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Braking System

Brake System is designed to reduce speed and / or stopping of a vehicle or machinery. It also allows you to hold the vehicle to prevent inadvertent movement during the stay.

According to its purpose and function of braking systems are divided into:
Service braking System serves to control the speed of the vehicle and stop it.
The service braking system is activated by pressing the brake pedal, which is located at the foot of the driver (except - vehicles for teaching the principles of driving, an additional group of pedals located at the foot of the instructor, and often - a model designed for use by handicapped persons, or refurbished for them .) The force is transmitted to the driver's foot brakes all four wheels.
Braking systems are also divided according to types of drives: mechanical, hydraulic, pneumatic, and hybrid. For example, in cars nowadays are mostly used hydraulic and pneumatic and on trucks combined. In order to reduce the applied force on the brake pedal is installed vacuum or pneumatic brake booster.
Replacement brake system is used to stop the vehicle in case of failure of the service braking system.
Parking brake system serves to hold the vehicle stationary on the road. It is used not only in the parking lot; it is also used to prevent the vehicle rolling back when starting on the rise.
Parking brake is actuated by a lever brake. The driver can operate a hand brake mechanisms rear or front wheels.
The auxiliary brake system serves to maintain the long-term constant speed (downhill) at the expense of engine braking, which is achieved by the cessation of fuel into the engine cylinders and exhaust pipes overlap.

Brakes, as well as the suspension system and fuel system, has come a long way in recent years and has received a lot of changes. What began in the 60s as an attempt to ensure adequate braking of the car now is absolutely phenomenal technology. The introduction of components such as carbon fiber, metal and light steel, along with the adoption of the ABS, has led to a reduction in braking distance and overall safer vehicles.

One of the first steps taken to improve braking in the early '70s, was a transfer from drum to disc brakes. Since most of the stopping power is concentrated in the vehicle front wheels, at first only the front brakes were transferred to the brake discs. Since then, many manufacturers have decided to transfer all four-wheel disc brakes on the car models in the highest class. Sometimes, the producers came back to install the drum rear brakes instead of four disk to reduce both production costs and prices for cars.
Why are disc brakes better? As far as the effectiveness of drum brakes is lower than the disk on a modern car? That's what we're going to find out in this article.

Friction and heat
Before you can appreciate the difference between drum and disc brakes, you should understand the general principles that both systems use the car at a stop: friction and heat. Using resistance or friction to turn the wheel, the car's brakes are responsible for slowing down and eventually stop producing heat as a byproduct. The speed, with which the wheel can be slowed down, depends on several factors, including the weight of the vehicle, braking force and the surface on which the vehicle slows down. It also depends heavily on how the braking system converts the movement of the wheel in the heat (by friction), and then how quickly the heat is removed from the brake system. That's where the difference between drum brakes and disc brakes becomes pronounced.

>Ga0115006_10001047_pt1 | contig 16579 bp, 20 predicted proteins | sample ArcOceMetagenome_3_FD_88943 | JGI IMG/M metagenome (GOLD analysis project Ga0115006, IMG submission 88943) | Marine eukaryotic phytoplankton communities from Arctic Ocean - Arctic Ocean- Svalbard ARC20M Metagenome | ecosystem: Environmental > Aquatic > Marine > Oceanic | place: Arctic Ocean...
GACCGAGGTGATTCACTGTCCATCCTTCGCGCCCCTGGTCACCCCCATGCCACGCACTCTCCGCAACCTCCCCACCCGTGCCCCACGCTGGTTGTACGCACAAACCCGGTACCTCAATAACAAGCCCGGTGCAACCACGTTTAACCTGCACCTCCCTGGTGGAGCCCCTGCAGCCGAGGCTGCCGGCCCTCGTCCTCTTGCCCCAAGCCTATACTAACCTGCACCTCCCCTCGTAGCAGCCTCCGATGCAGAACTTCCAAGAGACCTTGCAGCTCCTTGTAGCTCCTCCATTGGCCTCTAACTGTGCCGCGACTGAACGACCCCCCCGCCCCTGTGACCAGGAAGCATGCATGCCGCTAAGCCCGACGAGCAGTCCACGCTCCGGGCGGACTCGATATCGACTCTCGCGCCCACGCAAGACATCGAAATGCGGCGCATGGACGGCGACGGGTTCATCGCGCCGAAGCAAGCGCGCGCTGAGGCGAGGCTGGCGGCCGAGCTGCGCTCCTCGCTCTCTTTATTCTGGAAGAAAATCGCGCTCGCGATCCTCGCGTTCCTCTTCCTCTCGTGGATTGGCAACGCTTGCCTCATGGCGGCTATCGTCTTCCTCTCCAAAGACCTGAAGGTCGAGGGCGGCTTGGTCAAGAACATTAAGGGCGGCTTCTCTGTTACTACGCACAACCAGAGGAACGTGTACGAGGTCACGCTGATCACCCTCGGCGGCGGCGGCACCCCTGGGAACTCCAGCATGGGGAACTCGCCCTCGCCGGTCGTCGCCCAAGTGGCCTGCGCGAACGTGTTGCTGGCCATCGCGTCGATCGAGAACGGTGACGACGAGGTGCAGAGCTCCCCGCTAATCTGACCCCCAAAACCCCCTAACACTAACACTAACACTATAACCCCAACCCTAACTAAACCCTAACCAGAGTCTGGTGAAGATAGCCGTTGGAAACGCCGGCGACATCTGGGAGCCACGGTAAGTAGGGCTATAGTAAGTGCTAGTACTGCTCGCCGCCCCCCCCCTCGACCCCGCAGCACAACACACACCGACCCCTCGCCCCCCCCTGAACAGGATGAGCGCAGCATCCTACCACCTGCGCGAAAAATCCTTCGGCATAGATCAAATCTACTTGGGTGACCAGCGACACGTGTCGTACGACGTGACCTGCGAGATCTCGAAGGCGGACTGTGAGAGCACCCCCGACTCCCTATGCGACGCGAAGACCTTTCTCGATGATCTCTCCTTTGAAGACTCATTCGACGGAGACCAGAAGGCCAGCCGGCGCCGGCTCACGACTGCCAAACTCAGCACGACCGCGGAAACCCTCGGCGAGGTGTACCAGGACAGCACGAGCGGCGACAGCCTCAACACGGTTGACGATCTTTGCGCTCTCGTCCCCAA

Drum brakes
Earlier cars used for the drum brake design in which the drum brake shoes located inside the brake drum on all four wheels. They were called drum brakes because the components were placed in circular drums that rotate with the wheel. For the force is used in brake fluid. Drum brake pads themselves are made of heat-resistant friction material similar to that used on the clutch discs.
This basic design was adequate in most cases, but there was one drawback. In severe braking conditions, such as downhill on a steep hill with a heavy load, drum brakes often fade and lose their effectiveness. As a rule, the effectiveness of this decline is the result of too much heat built up inside the drum. Remember that the principle of inhibition is about the transformation of kinetic energy (wheel movement) into thermal energy (heat). For this reason, drum brakes can work only as long as they can absorb heat, slowing the wheels of the car. As soon as the brake components themselves become saturated with heat, they lose the ability to stop the vehicle.

Disc brakes
Braking SystemAlthough disc brakes based on the same basic principles, during deceleration the car produce friction and heat, their design is much better than drum brakes. Disc brakes use a slim rotor (brake disc), and support in order to stop the wheel. In the caliper brake pad contains two discs, one on each side of the rotor, which is clamped to when the brake pedal is pressed. It is also used brake fluid. But, unlike drum brakes, which significantly increase the temperature inside the drum during heavy braking, the brake discs are completely exposed to airflow. This ensures constant cooling of brake discs, which greatly reduces the tendency to overheat and damage.
 

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